Sea pigs live in all the world’s oceans, but most of us will never see them. These pigs can make up to 95 percent of the total weight of animals on the ocean floor in certain areas.
Sea pigs are small marine animals, a type of sea cucumber, and part of the echinoderms group. Four to six inches long on average, they can fit in the palm of a typical human hand. Sea pigs are a pinkish color and have chubby bodies similar to pigs. Antenna-like structures on their heads help propel sea pigs onward through water.
Sea pigs dwell in the deepest and coldest parts of the ocean. Living as deep as 3.7 miles below sea level, they travel by walking along the ocean floor. Around sea pigs’ mouths are rings of tentacles they use to sift through mud and grab onto food. Sea pigs are most fond of food that has recently fallen from the water’s surface, such as a whale carcass.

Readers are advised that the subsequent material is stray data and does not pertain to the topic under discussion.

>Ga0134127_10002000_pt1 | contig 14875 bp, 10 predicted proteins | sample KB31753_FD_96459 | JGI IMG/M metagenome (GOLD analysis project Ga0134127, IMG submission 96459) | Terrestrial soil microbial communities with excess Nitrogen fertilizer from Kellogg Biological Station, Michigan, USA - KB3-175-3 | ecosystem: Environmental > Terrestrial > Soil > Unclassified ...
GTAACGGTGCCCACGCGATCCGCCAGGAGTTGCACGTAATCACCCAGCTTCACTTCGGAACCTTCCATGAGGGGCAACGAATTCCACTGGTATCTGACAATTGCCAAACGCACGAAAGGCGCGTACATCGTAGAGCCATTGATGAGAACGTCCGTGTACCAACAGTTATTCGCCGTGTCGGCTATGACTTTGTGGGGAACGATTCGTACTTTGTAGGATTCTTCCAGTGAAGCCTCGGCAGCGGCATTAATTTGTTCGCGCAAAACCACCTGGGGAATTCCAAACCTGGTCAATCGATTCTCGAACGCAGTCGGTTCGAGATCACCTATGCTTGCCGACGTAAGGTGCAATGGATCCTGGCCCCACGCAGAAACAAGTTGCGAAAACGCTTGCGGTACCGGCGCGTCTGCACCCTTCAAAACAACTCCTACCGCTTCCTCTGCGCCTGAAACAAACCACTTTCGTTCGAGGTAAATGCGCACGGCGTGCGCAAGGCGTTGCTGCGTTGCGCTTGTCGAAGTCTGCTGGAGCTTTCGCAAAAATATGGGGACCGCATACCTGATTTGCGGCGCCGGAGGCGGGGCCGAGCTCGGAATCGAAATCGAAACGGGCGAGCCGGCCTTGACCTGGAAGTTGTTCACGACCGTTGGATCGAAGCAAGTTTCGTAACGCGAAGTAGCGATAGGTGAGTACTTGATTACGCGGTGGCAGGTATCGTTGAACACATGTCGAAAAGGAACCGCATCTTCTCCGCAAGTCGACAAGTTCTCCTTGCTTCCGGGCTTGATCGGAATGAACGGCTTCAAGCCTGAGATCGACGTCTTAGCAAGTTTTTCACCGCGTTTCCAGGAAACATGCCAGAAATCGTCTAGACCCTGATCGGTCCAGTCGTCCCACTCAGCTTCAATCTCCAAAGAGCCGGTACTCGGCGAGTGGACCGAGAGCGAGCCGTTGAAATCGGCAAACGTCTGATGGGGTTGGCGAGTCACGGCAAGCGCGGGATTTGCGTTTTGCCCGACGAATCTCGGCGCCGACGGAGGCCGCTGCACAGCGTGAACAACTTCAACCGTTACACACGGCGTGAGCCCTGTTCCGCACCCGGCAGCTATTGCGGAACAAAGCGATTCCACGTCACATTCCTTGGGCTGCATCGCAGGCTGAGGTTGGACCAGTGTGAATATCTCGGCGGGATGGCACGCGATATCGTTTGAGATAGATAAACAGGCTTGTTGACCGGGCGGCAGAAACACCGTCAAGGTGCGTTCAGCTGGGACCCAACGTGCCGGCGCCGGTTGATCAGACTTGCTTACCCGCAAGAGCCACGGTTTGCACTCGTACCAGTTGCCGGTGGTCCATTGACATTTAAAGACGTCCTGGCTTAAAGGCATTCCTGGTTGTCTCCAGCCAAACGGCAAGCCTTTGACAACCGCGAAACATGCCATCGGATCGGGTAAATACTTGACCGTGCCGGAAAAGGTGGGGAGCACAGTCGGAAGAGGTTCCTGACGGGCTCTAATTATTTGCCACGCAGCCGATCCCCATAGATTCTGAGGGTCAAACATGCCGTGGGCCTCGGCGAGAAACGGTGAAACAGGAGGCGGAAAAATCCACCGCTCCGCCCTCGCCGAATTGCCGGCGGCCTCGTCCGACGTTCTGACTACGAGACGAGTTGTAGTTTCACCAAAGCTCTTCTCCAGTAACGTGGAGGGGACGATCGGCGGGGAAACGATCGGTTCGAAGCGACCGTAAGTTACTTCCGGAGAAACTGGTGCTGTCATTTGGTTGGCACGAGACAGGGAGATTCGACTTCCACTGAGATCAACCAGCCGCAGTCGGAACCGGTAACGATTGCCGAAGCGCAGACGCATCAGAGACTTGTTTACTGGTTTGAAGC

Sometimes, sea pigs live in large gatherings of hundreds. This happens when there is an especially plentiful food supply. Often, when gathered, the sea pigs face the ocean’s current to help them detect meals and good feeding sites.
This strange sea creature was discovered over a hundred years ago. Zoologist Hjalmar Théel discovered sea pigs during her around-the-world expedition in 1882, during which she found approximately 65 new species. Sea pigs are also hosts to several parasites, such as small snails or crustaceans that drill holes into sea pigs and feed on them internally.
The sea pig is a weird and plentiful—though almost unheard-of—animal. They play a big role in the Earth’s ecosystem despite their small size.